The State paid out more than €655m over 10 years to firms and individuals providing accommodation for asylum seekers.
Figures released by the Department of Justice show that Mosney in Co Meath received over €89m between 2000 and 2010. The firm is led by Louth businessman Phelim McCloskey and has capacity for 600 asylum seekers.
East Coast Catering received payments of €77.9m; Bridgestock, based in Sligo/Mayo, was paid €50.3m; and Noel C Duggan’s Millstreet Equestrian Services was paid €42.6m.
Three companies orindividuals in Cork received almost €40m between them. Daniel O’Keeffe and Eric Geary (in trust) were paid €15.5m; Barlow Properties received €14.4m; and Alan Hyde and Ted Murphy were paid €9.8m.
The up-to-date profits for the firms are not available as all have unlimited status and are not required to file annual accounts with the Companies Office.
The department confirmed that, at the end of 2012, 4,829 asylum seekers were living in 35 centres in 17 counties, with an occupancy of 88.5%.
Independent TD Maureen O’Sullivan, who received the information, described the sums paid out as “incredible”.
“It is a little difficult to accept that a firm like Mosney can receive such large sums when people are living in these centres for years.
“There doesn’t seem to be any urgency in dealing with the applications and the delays are unacceptable.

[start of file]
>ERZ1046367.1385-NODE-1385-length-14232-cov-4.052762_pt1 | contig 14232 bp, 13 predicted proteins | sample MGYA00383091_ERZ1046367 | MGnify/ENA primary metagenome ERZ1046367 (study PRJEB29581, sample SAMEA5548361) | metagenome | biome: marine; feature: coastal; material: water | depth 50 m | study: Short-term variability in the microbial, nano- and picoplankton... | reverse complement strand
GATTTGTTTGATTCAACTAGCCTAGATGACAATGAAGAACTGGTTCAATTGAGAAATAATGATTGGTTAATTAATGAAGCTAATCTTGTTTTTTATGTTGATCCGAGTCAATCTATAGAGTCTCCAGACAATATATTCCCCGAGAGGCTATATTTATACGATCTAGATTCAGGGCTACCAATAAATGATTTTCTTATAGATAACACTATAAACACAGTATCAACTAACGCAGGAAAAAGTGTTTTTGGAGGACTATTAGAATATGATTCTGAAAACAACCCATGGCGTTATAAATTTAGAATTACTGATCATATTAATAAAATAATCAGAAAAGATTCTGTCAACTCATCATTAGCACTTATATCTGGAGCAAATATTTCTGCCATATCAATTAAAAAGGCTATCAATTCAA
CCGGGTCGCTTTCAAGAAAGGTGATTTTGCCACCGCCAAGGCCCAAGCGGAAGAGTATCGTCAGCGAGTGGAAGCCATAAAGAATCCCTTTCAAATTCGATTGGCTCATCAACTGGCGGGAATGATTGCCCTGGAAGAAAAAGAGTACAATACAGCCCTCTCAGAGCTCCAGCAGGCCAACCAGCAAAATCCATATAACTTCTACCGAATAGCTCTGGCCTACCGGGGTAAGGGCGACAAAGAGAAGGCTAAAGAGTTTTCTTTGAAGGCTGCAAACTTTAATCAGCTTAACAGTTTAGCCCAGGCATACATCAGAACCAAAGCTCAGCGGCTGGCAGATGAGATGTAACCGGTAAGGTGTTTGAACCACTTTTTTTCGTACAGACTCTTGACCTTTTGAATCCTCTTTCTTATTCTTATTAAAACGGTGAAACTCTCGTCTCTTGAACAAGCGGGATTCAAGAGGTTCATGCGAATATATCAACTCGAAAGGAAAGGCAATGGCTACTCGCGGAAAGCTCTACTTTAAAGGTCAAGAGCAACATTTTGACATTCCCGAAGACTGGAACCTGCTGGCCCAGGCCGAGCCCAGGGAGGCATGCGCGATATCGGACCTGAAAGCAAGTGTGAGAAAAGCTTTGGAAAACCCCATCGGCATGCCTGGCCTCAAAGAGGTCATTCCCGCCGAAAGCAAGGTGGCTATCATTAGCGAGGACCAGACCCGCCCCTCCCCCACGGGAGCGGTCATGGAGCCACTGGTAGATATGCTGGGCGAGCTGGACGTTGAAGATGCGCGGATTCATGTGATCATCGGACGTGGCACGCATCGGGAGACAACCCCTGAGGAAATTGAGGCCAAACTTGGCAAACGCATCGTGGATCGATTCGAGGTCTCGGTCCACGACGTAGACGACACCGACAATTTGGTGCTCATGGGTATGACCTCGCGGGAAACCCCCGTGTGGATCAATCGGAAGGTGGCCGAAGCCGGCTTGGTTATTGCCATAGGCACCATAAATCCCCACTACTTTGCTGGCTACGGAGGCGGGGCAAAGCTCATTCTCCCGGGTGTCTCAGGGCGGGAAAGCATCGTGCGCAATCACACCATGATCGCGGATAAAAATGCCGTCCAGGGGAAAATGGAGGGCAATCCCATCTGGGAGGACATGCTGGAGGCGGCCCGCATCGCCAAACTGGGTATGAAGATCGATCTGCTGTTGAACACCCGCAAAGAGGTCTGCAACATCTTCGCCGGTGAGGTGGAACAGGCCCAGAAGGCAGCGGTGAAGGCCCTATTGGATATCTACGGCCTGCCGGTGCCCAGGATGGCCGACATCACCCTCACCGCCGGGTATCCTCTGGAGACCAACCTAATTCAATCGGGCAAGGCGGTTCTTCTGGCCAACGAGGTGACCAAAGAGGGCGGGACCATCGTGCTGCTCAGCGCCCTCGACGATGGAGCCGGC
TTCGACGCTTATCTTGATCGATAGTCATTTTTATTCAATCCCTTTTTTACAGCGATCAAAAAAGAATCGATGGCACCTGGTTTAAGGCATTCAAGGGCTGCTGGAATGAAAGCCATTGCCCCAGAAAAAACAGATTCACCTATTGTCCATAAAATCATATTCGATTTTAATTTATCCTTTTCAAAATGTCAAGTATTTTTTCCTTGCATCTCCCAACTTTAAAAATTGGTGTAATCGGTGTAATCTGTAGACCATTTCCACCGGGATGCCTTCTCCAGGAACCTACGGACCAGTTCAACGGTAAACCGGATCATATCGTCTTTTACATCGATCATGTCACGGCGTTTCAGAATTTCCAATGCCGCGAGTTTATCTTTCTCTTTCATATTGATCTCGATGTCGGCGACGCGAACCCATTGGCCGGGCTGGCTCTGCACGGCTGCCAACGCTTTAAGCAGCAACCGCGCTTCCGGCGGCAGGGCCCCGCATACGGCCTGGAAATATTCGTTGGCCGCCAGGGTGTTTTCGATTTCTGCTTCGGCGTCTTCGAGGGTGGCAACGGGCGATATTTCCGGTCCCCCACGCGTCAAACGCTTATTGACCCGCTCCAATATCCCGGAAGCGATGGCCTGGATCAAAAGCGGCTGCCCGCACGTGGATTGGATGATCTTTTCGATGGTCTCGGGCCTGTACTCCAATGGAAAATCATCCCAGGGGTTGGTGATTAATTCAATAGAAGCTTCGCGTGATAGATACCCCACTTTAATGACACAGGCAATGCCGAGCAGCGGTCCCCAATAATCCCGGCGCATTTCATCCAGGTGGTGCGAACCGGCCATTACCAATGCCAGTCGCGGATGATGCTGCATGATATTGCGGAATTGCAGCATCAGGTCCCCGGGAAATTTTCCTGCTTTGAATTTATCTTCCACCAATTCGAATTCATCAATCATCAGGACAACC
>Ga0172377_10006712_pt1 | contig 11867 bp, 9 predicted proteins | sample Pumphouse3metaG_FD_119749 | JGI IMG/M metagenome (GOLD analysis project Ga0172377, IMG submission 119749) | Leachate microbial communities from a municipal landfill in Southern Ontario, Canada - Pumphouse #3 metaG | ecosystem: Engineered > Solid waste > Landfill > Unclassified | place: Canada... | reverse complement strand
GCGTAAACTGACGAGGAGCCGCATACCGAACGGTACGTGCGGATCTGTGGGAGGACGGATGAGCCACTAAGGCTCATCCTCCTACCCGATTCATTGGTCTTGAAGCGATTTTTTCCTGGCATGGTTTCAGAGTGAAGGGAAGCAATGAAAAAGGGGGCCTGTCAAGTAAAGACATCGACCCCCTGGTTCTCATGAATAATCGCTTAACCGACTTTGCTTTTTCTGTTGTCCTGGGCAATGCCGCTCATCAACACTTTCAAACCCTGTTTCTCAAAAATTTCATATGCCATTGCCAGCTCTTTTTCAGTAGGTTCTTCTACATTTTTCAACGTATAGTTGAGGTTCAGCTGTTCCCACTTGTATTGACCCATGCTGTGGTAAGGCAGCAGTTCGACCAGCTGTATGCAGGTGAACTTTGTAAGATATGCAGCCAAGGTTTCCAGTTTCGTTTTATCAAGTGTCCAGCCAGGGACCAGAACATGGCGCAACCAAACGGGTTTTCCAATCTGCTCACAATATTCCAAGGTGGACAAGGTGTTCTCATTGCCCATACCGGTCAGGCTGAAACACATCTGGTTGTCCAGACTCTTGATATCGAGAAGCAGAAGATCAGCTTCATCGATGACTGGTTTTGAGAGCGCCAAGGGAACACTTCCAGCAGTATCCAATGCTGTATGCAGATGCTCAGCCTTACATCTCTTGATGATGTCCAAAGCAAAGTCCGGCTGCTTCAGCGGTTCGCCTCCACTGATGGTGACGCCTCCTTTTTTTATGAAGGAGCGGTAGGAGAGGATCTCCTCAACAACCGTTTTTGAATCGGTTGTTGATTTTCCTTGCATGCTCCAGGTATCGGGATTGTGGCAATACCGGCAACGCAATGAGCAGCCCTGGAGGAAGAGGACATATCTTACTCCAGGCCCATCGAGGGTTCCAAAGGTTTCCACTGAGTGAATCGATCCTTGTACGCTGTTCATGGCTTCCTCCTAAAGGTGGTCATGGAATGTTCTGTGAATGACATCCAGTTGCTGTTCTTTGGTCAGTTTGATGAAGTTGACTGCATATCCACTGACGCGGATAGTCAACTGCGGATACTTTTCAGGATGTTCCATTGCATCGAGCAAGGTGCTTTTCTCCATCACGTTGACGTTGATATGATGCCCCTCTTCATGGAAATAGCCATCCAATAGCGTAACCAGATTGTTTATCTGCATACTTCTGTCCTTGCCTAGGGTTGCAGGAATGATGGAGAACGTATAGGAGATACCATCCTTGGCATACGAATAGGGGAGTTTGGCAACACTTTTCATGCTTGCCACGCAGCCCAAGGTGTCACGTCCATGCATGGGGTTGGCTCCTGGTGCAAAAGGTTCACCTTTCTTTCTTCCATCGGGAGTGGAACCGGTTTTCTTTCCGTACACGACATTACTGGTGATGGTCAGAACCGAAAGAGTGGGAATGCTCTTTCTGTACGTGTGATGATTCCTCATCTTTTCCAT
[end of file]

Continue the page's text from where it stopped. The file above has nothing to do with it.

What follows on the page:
“I just wonder about the wisdom and the way all of this money has been spent.”
Justice Minister Alan Shatter confirmed that 60% of asylum seekers had been in direct provision accommodation for at least three years.
Irish Refugee Council CEO Sue Conlan said the sums paid to the private operators of direct provision centres contrasted starkly with the amounts paid to asylum seekers for their own or their children’s support.
“This sum has remained the same for 12 years: €19.10 per week for adults, just under €1,000 for the year, and €9.60 per week per child, just under €500 for the year, while the centre operators received over €12,500 per resident for 2012,” said Ms Conlan.
“In financial terms alone, there is a need for reform, but the most pressing matters are the immediate and long-term effect of poverty and institutionalisation, particularly on children and young people.”
In a written reply to Ms O’Sullivan, Mr Shatter pointed out that, by 2012, the cost of funding the Reception and Integration Agency, which oversees the asylum process and pays the providers, had fallen 32% in four years to €62m.
Mr Shatter said there were no cheaper alternatives to the direct provision system.
“If we were operating a system which facilitated asylum seekers in living independent lives in individual housing with social welfare support and payments, the cost to the exchequer would be double what is currently paid under the direct provision system,” said Mr Shatter.
*Mosney — €89.5m
*East Coast Catering, Dublin/Dundalk — €77.9m
*Bridgestock, Sligo/Mayo — €50.3m
*Millstreet Equestrian Services, Cork/ Tipperary/Waterford — €42.6m
*Shaun Hennelly, Galway — €21.3m
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